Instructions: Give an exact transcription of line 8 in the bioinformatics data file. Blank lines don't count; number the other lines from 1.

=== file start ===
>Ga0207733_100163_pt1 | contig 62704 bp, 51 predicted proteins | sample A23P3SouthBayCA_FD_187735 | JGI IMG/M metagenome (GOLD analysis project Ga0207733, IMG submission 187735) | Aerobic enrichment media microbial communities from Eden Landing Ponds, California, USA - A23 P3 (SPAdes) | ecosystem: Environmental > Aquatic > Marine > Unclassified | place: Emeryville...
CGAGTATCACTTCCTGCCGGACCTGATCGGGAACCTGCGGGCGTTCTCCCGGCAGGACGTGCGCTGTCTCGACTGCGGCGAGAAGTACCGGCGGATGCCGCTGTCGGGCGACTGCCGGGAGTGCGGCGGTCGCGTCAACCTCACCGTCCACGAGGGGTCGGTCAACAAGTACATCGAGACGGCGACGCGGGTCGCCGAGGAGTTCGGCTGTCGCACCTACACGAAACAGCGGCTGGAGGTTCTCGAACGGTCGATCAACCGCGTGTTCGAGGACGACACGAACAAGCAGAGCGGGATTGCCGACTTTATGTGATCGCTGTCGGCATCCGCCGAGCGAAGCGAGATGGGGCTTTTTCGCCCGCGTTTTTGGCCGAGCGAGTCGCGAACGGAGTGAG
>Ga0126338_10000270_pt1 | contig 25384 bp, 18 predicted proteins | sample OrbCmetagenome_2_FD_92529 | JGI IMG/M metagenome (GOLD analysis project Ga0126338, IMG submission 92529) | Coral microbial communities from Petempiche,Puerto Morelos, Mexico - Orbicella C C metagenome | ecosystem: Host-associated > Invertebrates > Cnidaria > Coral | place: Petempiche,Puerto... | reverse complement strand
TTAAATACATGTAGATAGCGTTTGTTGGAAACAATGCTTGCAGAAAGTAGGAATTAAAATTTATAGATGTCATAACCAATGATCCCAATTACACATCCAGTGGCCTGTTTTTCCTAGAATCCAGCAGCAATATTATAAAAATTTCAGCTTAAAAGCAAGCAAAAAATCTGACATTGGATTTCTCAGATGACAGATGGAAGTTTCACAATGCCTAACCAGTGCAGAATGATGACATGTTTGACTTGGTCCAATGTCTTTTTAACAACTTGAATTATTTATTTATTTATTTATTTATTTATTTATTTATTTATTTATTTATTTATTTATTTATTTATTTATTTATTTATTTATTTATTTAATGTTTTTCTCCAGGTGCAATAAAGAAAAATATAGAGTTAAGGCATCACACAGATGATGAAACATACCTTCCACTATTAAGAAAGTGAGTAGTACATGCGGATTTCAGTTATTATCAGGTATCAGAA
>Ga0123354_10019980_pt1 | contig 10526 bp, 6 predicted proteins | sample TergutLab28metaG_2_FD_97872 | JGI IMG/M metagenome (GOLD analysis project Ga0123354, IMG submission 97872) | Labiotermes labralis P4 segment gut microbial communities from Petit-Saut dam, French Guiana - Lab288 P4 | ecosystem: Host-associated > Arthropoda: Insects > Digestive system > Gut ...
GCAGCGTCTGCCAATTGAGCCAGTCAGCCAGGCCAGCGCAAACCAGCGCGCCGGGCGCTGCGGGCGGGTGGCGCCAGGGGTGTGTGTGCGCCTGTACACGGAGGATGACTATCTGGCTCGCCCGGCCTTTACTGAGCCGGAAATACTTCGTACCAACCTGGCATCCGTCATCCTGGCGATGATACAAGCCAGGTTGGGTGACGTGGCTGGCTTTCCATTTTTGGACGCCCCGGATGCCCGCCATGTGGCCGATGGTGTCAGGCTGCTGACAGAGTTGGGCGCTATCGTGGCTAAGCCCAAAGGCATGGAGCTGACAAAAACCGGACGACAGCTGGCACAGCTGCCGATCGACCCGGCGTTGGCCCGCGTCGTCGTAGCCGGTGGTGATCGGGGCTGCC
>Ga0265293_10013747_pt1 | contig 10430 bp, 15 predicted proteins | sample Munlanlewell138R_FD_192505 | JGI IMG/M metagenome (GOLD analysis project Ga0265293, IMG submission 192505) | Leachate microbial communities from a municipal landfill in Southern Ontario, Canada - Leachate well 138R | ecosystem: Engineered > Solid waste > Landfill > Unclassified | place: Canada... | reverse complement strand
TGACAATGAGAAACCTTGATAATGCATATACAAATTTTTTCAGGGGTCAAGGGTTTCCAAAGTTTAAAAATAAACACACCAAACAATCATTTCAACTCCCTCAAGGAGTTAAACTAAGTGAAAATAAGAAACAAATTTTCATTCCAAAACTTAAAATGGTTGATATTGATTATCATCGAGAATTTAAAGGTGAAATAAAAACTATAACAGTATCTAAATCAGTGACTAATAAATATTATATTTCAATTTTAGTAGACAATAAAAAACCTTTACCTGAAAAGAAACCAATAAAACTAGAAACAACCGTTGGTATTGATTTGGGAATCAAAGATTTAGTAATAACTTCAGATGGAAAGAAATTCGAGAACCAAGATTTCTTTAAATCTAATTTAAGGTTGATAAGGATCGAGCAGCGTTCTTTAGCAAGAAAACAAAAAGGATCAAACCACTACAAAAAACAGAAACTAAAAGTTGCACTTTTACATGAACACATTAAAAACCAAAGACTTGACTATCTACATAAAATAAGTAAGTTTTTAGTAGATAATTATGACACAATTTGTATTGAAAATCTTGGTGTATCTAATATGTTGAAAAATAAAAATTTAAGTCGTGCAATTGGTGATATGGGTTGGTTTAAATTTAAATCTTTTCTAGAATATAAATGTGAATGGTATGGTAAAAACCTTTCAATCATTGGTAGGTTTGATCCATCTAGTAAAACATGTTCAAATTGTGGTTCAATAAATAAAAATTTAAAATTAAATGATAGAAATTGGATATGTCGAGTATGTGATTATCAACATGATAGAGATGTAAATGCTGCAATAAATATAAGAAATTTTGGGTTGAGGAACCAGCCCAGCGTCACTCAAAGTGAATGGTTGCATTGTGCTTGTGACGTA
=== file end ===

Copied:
TGACAATGAGAAACCTTGATAATGCATATACAAATTTTTTCAGGGGTCAAGGGTTTCCAAAGTTTAAAAATAAACACACCAAACAATCATTTCAACTCCCTCAAGGAGTTAAACTAAGTGAAAATAAGAAACAAATTTTCATTCCAAAACTTAAAATGGTTGATATTGATTATCATCGAGAATTTAAAGGTGAAATAAAAACTATAACAGTATCTAAATCAGTGACTAATAAATATTATATTTCAATTTTAGTAGACAATAAAAAACCTTTACCTGAAAAGAAACCAATAAAACTAGAAACAACCGTTGGTATTGATTTGGGAATCAAAGATTTAGTAATAACTTCAGATGGAAAGAAATTCGAGAACCAAGATTTCTTTAAATCTAATTTAAGGTTGATAAGGATCGAGCAGCGTTCTTTAGCAAGAAAACAAAAAGGATCAAACCACTACAAAAAACAGAAACTAAAAGTTGCACTTTTACATGAACACATTAAAAACCAAAGACTTGACTATCTACATAAAATAAGTAAGTTTTTAGTAGATAATTATGACACAATTTGTATTGAAAATCTTGGTGTATCTAATATGTTGAAAAATAAAAATTTAAGTCGTGCAATTGGTGATATGGGTTGGTTTAAATTTAAATCTTTTCTAGAATATAAATGTGAATGGTATGGTAAAAACCTTTCAATCATTGGTAGGTTTGATCCATCTAGTAAAACATGTTCAAATTGTGGTTCAATAAATAAAAATTTAAAATTAAATGATAGAAATTGGATATGTCGAGTATGTGATTATCAACATGATAGAGATGTAAATGCTGCAATAAATATAAGAAATTTTGGGTTGAGGAACCAGCCCAGCGTCACTCAAAGTGAATGGTTGCATTGTGCTTGTGACGTA